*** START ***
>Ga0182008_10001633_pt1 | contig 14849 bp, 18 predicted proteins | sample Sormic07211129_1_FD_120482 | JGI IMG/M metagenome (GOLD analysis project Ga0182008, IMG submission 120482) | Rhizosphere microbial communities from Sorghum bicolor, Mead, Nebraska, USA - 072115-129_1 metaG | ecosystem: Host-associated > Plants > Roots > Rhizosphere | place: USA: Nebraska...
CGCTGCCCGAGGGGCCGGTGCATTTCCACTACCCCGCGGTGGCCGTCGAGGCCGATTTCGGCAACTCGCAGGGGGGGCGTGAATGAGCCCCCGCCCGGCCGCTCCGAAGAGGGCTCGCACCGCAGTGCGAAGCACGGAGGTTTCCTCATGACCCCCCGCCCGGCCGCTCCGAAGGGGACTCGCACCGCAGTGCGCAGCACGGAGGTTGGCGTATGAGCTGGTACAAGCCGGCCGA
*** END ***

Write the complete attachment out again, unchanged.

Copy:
>Ga0182008_10001633_pt1 | contig 14849 bp, 18 predicted proteins | sample Sormic07211129_1_FD_120482 | JGI IMG/M metagenome (GOLD analysis project Ga0182008, IMG submission 120482) | Rhizosphere microbial communities from Sorghum bicolor, Mead, Nebraska, USA - 072115-129_1 metaG | ecosystem: Host-associated > Plants > Roots > Rhizosphere | place: USA: Nebraska...
CGCTGCCCGAGGGGCCGGTGCATTTCCACTACCCCGCGGTGGCCGTCGAGGCCGATTTCGGCAACTCGCAGGGGGGGCGTGAATGAGCCCCCGCCCGGCCGCTCCGAAGAGGGCTCGCACCGCAGTGCGAAGCACGGAGGTTTCCTCATGACCCCCCGCCCGGCCGCTCCGAAGGGGACTCGCACCGCAGTGCGCAGCACGGAGGTTGGCGTATGAGCTGGTACAAGCCGGCCGA